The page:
Film Review: ‘Sky Ladder: The Art of Cai Guo-Qiang’ Showcases an Awe-inspiring Artist

Sky Ladder scheduled to stream on Netflix. Shown: Remembrance, chapter two of Elegy: Explosion Event for the Opening of Cai Guo-Qiang: The Ninth Wave, realized on the riverfront of the Power Station of Art, August 8, 2014. Photo: Lin Yi, Courtesy of Cai Studio/Netflix

skyladder_ka_ukAt one point in “Sky Ladder: The Art of Cai Guo-Qiang,” the film mentions its subject Cai Guo-Qiang’s desire to top the great Pablo Picasso. Under normal circumstances, the statement would appear to be overly arrogant. But as director Kevin Macdonald proves in this new documentary, Cai Guo-Qiang is no ordinary artist. Indeed, this account of his life and work shows a man of incomparable vision and talent.

Framed around the titular Sky Ladder art project, Macdonald traces the political and personal history leading up to this ambitious venture. Set to take place in his Chinese hometown, this fireworks display will reach 1,650 feet into the sky, representing a “dialogue” between earth and space. As we learn through his journey, the concept reflects the philosophical underpinnings of all his art, which evolved from his first encounter with the Chinese invention of gunpowder. Chronicling the difficult days of China’s “Cultural Revolution” to Cai’s current status as a world-renowned artist, Macdonald creates his own work of art in this portrait of the man behind some of the most awe-inspiring artwork of our generation.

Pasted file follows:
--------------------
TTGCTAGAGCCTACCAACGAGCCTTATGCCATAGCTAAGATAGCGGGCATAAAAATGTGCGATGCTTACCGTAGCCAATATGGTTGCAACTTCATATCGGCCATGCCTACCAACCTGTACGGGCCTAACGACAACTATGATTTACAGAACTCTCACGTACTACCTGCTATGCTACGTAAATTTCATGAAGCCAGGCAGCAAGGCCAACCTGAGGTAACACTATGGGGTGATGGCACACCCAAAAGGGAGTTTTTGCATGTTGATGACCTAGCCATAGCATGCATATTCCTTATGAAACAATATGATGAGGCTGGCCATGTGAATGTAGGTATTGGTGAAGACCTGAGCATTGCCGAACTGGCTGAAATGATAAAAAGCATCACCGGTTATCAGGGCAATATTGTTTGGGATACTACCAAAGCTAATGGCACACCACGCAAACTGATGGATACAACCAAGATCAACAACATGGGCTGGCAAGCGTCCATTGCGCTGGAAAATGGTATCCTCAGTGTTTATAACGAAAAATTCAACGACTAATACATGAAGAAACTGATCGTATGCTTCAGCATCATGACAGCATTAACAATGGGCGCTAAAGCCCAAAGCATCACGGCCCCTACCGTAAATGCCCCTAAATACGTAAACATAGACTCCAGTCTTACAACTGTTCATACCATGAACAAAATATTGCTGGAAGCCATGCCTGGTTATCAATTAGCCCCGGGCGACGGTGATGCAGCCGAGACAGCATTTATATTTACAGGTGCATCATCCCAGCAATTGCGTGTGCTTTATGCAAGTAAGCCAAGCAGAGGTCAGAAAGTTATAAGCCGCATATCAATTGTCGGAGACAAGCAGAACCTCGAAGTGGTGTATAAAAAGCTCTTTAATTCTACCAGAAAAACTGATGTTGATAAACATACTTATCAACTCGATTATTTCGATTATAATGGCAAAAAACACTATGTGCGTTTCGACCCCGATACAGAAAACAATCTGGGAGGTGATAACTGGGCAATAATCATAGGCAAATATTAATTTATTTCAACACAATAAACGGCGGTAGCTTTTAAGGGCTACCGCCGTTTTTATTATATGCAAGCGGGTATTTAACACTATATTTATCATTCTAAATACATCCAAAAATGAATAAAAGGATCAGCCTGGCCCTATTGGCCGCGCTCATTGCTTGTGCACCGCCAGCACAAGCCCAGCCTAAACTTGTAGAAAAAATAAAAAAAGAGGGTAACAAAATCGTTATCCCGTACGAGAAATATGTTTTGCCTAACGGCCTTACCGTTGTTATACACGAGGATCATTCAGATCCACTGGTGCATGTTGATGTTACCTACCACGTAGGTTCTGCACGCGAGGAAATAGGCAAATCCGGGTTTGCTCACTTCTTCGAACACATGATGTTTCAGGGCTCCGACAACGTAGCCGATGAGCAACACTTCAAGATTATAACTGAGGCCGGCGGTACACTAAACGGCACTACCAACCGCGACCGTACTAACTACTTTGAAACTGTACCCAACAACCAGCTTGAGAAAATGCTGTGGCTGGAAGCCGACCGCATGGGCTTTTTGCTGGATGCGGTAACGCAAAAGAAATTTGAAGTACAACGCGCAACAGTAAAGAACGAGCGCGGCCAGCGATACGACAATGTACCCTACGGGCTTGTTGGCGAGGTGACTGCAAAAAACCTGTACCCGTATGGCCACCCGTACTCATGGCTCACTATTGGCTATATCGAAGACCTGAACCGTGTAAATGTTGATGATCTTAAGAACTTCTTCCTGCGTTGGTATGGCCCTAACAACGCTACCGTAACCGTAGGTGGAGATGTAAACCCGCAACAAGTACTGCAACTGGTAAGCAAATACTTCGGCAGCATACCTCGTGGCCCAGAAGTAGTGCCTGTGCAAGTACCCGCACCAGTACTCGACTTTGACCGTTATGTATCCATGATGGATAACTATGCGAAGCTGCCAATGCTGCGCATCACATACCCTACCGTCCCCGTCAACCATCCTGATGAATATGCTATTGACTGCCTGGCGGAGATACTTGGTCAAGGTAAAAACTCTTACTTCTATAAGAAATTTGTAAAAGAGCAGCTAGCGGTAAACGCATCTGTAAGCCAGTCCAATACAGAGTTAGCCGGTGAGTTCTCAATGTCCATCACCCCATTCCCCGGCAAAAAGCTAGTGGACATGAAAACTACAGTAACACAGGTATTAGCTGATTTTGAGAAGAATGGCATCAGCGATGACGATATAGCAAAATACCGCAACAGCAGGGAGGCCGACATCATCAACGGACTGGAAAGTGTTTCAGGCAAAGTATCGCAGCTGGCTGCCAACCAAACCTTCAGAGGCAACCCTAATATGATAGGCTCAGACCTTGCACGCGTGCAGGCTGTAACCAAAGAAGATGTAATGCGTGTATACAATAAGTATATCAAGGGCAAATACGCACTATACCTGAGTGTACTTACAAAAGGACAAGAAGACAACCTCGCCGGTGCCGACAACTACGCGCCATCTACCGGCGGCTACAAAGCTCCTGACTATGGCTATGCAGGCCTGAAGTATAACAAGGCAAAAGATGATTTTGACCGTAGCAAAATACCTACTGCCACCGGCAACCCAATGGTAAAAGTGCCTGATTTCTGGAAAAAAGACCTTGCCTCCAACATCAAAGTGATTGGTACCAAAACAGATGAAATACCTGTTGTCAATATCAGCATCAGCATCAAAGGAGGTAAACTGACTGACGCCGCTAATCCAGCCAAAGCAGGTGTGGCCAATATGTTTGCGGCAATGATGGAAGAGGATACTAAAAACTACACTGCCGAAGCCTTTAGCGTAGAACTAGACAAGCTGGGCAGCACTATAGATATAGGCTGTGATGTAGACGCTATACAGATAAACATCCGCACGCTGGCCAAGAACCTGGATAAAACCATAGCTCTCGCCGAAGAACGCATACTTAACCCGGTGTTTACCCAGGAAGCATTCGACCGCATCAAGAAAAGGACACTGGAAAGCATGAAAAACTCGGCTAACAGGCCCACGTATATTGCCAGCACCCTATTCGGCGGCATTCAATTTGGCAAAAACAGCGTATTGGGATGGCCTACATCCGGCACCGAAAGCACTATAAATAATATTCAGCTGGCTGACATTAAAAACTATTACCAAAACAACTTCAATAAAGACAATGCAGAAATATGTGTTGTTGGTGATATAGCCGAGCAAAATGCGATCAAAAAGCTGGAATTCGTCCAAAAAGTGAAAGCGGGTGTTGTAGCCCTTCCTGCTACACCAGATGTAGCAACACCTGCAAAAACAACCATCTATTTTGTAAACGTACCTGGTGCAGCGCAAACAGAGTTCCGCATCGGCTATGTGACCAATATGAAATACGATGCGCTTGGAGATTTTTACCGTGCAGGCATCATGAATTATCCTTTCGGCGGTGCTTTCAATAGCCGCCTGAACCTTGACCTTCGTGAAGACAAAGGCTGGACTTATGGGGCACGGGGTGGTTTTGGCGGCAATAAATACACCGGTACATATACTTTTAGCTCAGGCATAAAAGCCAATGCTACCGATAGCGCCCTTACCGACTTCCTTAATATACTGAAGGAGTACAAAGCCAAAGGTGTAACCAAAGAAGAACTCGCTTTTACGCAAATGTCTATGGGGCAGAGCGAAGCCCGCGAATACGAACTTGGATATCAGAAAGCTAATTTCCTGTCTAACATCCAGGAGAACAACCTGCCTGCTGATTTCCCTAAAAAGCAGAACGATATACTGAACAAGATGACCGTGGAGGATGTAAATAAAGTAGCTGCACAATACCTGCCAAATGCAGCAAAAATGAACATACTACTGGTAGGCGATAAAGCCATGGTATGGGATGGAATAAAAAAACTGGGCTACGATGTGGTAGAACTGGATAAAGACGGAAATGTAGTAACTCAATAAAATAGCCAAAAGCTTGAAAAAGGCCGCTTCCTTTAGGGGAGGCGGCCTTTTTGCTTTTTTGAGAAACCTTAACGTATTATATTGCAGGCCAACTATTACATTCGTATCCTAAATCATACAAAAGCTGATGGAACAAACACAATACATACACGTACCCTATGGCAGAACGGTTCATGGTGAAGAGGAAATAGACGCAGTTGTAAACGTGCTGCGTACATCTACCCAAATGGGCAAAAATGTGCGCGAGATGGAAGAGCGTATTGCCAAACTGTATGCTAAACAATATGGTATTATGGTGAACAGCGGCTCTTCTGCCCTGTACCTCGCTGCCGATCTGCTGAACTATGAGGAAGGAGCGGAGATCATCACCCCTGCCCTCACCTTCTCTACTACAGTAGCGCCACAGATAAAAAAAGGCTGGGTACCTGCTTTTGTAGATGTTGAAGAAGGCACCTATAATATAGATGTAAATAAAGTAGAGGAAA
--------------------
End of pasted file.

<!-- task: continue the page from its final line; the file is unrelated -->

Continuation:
Indeed, Macdonald vividly brings the thought-provoking spectacle of Cai Guo-Qiang’s one-of-a-kind work to the screen. Literally explosive, the signature fireworks displays are truly a sight to behold. From the unforgettable opening and closing ceremonies of the 2008 Olympic Games to the culminating Sky Ladder, Macdonald uses his filmmaking finesse to evoke the grandeur and anticipation surrounding each piece.

The film could have easily rested on the beauty of the dazzling art, but Macdonald’s approach is far from superficial, as befitting Cai himself. Through archival footage and interviews with colleagues, friends and family, we get a keen sense of the “who, what, why and how” of the work. His formative childhood is particularly noteworthy, indicating how he was impacted by his art-inclined father and the antagonism dealt him under the Cultural Revolution. Furthermore, the film captures the environmental activism of the art, both in theory (the themes) and in practice (the use of biodegradable materials). And Macdonald makes a good point in showing how this approach conflicts with the Chinese status quo.

As we follow his rise to fame, Cai’s journey transcends his relevance to Chinese society and politics, while also remaining deeply personal. The Sky Ladder, for example, underwent several failed attempts, indicating Cai’s persistence and determination to challenge himself. And thanks to the insight garnered by the film, the touching revelation that this project is dedicated to his aging grandmother comes as no surprise.

Ultimately, Macdonald’s filmmaking may not match up to the experimental innovation of his unique subject. But the inherent appeal of Cai’s art and philosophical passion make for captivating viewing. His words and his work speak volumes.

“Sky Ladder: The Art of Cai Guo-Qiang” opens in select theaters and on Netflix Oct. 14.

GRADE: (★★★)